A recent case emphasizes the importance of timing – both in terms of reacting to reports of employee misconduct and in imposing discipline (particularly termination). As the U.S. Court of Appeals for the Eighth Circuit recently found, terminating an employee, based on conduct that occurred months earlier, shortly after they complain of discrimination certainly seems suspect.
Where Things Went Wrong. In Hairston v. Wormuth, a female employee allegedly experienced some sexually harassing conduct from her male supervisor. In late August, she spoke to a colleague, who happened to be an EEO assistant, but did not file a formal complaint. He suggested that she talk to either her next level manager or the EEO manager. He also reported his conversation to the EEO manager, who then informed the employee’s next level manager. The employee’s manager then informed the supervisor, who denied the alleged conduct. In turn, he complained about inappropriate conduct by the employee, including reiterating an incident that he originally reported back in March. A month later, at the end of September, the manager also spoke with the employee, who confirmed her conversation with the EEO assistant but declined to file a formal complaint.
Approximately two months later, in late October, an investigation was conducted into all the allegations. The investigator issued his report a month later, on November 21, finding the employee’s allegations to be “unfounded,” while concluding that she had engaged in multiple incidents of inappropriate behavior. On December 2, the employee sought counseling from the EEO officer regarding her perceptions of retaliation and a hostile work environment, among other things. A week later, she filed a complaint about inappropriate comments that she overheard her manager making. A few days later, on December 12, the employee was terminated, based on the inappropriate conduct addressed in the investigator’s report. She sued, alleging illegal retaliation, among other things.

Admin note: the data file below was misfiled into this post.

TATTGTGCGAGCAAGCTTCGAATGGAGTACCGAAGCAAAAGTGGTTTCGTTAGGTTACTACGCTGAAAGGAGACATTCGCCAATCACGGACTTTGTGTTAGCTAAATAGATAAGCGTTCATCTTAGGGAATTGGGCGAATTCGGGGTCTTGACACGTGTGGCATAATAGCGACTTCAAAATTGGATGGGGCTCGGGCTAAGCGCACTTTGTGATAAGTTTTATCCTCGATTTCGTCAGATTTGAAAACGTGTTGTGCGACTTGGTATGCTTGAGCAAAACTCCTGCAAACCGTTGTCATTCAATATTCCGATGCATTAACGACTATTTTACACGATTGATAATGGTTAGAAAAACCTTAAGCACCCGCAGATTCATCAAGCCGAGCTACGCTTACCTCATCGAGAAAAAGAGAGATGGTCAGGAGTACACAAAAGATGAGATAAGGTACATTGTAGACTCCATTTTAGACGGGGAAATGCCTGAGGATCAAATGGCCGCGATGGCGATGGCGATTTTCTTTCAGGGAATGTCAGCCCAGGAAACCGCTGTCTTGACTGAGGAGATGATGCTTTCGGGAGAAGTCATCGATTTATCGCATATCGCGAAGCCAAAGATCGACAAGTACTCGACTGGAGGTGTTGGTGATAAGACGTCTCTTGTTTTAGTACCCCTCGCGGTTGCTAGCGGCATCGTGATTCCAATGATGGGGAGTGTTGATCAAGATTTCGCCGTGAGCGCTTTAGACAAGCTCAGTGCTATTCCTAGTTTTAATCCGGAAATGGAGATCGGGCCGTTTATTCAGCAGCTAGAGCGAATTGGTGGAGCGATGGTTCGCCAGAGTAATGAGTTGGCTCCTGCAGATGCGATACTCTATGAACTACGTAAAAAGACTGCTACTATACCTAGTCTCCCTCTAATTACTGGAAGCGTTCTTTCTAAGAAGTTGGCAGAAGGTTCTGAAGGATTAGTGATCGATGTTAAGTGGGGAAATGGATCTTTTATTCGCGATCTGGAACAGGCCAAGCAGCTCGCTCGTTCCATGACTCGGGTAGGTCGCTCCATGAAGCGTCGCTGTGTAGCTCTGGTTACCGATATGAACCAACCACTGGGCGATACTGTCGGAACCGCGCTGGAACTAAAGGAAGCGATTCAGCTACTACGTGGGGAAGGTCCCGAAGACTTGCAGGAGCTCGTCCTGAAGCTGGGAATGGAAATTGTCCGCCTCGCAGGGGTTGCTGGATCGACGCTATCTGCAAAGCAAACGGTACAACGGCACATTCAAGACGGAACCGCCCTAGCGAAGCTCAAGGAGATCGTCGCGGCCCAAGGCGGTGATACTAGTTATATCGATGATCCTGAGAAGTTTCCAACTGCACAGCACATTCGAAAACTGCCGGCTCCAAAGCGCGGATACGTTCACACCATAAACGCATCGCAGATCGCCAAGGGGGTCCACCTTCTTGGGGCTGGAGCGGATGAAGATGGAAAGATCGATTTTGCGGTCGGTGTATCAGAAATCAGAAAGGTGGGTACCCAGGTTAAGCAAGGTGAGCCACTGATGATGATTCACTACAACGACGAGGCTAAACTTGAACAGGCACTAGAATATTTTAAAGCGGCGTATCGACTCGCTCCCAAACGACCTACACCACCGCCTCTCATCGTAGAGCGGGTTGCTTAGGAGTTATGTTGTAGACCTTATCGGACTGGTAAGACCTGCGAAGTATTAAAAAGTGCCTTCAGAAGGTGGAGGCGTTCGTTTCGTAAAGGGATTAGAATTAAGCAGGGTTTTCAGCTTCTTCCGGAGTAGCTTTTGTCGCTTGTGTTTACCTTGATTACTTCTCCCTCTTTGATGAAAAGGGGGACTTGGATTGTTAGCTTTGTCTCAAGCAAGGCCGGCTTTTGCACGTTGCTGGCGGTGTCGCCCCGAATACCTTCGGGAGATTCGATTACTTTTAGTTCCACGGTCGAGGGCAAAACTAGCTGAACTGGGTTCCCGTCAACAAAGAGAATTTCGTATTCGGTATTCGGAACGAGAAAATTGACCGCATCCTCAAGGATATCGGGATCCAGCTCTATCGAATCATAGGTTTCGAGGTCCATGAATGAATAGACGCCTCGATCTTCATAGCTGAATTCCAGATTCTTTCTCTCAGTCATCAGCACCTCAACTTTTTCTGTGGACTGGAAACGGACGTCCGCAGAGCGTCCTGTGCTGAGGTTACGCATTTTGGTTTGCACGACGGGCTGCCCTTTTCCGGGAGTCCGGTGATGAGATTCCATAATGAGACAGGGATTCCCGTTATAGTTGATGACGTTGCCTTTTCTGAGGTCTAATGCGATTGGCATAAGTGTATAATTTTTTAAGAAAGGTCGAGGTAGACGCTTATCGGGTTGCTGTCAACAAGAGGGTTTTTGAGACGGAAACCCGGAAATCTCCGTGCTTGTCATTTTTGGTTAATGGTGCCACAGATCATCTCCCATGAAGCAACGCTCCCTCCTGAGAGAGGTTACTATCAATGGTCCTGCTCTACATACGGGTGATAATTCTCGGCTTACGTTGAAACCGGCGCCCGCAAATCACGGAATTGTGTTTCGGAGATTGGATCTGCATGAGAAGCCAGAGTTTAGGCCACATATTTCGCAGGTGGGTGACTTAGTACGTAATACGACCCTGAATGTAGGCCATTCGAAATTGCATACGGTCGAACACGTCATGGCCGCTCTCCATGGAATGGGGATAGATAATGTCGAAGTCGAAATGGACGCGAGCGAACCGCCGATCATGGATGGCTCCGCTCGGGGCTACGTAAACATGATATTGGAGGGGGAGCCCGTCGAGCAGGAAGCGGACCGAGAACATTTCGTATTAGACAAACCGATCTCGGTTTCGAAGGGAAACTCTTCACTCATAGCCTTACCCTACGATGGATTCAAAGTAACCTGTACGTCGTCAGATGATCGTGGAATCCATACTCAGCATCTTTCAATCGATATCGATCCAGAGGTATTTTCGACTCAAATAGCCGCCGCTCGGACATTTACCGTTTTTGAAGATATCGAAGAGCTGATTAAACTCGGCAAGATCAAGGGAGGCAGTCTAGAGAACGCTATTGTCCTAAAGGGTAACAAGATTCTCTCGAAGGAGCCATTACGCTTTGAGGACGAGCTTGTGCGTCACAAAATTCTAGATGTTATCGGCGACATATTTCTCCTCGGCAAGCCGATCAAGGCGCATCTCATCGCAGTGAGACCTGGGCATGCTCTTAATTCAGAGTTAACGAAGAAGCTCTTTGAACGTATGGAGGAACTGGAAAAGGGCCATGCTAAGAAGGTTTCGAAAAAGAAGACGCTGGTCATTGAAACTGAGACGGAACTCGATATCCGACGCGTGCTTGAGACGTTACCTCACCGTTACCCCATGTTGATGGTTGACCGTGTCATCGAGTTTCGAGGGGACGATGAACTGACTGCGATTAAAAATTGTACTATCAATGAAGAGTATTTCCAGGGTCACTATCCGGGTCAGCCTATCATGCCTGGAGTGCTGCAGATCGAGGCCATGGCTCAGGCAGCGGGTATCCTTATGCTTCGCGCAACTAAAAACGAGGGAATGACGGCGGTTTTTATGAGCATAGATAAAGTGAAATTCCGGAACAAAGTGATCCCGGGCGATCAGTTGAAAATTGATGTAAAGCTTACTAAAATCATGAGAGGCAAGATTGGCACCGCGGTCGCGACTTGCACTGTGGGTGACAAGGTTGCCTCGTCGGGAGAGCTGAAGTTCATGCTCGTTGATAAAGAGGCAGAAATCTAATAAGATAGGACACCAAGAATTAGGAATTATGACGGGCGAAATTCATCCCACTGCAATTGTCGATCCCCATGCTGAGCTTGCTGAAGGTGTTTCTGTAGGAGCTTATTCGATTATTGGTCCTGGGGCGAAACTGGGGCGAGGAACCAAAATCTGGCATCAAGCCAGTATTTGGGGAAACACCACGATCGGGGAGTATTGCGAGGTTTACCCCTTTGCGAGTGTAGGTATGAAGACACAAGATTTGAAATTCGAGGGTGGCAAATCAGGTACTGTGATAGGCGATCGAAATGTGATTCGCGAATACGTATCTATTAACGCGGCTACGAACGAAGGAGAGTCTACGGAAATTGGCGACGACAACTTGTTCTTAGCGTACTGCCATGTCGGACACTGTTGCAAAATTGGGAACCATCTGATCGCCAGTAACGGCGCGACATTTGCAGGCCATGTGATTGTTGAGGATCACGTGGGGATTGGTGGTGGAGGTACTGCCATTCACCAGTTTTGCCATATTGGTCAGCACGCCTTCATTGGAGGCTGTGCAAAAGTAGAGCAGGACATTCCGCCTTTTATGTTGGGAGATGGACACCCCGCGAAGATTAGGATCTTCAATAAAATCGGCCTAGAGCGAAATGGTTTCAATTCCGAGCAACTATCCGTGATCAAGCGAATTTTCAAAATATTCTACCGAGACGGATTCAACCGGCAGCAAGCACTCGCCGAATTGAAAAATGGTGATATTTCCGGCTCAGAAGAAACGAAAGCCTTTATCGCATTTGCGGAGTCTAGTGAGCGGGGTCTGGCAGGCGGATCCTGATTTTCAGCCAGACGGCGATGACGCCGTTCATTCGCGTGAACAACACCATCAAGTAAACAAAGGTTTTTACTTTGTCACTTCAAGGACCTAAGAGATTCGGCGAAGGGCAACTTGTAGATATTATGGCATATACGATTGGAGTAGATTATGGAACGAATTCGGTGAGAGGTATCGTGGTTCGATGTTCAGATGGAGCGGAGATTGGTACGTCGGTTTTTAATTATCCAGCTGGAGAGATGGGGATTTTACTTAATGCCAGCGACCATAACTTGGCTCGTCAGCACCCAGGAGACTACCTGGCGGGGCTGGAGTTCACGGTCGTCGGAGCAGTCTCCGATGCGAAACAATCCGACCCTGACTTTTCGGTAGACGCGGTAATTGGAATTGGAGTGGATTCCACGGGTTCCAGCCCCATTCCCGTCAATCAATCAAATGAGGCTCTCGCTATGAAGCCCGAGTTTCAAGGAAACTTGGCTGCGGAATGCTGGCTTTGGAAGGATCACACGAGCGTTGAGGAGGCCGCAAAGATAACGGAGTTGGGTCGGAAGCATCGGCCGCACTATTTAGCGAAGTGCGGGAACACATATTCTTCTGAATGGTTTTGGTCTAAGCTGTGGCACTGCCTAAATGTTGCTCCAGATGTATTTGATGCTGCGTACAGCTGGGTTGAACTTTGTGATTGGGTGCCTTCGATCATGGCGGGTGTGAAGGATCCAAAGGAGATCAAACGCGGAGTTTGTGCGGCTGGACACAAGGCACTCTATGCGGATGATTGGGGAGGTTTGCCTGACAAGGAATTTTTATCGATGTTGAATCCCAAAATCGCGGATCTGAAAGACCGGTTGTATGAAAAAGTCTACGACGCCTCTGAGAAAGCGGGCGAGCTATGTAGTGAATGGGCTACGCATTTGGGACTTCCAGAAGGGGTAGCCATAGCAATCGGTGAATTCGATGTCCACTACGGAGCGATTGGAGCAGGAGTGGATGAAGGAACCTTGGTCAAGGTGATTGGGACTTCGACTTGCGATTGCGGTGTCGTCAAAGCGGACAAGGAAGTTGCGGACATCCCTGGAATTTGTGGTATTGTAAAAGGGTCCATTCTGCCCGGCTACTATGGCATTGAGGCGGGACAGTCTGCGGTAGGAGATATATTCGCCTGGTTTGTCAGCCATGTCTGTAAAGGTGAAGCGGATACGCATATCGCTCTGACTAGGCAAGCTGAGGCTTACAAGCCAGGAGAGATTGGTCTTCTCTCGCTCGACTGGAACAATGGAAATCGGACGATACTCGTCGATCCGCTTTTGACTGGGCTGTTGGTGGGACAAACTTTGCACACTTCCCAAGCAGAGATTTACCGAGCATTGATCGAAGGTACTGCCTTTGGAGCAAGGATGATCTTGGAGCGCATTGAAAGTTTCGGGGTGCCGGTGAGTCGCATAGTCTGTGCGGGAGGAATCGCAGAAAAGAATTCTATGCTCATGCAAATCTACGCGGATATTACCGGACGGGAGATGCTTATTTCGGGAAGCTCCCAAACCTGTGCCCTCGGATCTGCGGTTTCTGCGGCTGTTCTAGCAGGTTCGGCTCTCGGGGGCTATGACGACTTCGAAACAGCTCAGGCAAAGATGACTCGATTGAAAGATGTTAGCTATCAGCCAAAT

The Court Weighs In. The Eighth Circuit found that the employee’s retaliation claim had merit because the timing of her termination was problematic. Specifically, she was terminated for conduct that had been known by her manager for many months, but only days after she formally complained of discrimination. As the Eighth Circuit stated, “[w]here an employer tolerates an undesirable condition for an extended period of time, and then, shortly after the employee takes part in protected conduct, takes an adverse action in purported reliance on the long-standing undesirable condition, a reasonable jury can infer the adverse action is based on the protected conduct.”
The Eighth Circuit also found troubling the fact that the manager had done a thorough investigation into the supervisor’s allegations of misconduct by the employee, but no similar investigation into the employee’s allegations of misconduct by the supervisor. This “lopsided” treatment was further support for the retaliation claim.
Lessons for Employers. There are several takeaways for employers here.
- First, it is important to respond promptly to reports of discrimination or harassment. In this case, months went by without much response from the employer – a formal investigation was not started for some months after the issues were first raised, and the investigation itself apparently took almost an entire month. It is difficult to maintain that the issues were significant, or that the employer was appropriately concerned, when there is no urgency exhibited in responding to reports of misconduct.
- Moreover, it is important to take remedial action promptly as well, as it is hard to argue that the employee’s misconduct was so serious as to warrant termination if the employer tolerated the same conduct for an extended period.
- And finally, it is important to treat all complaints consistently, as “lopsided” investigations suggest that the employer is not taking some complaints seriously or has already prejudged the situation.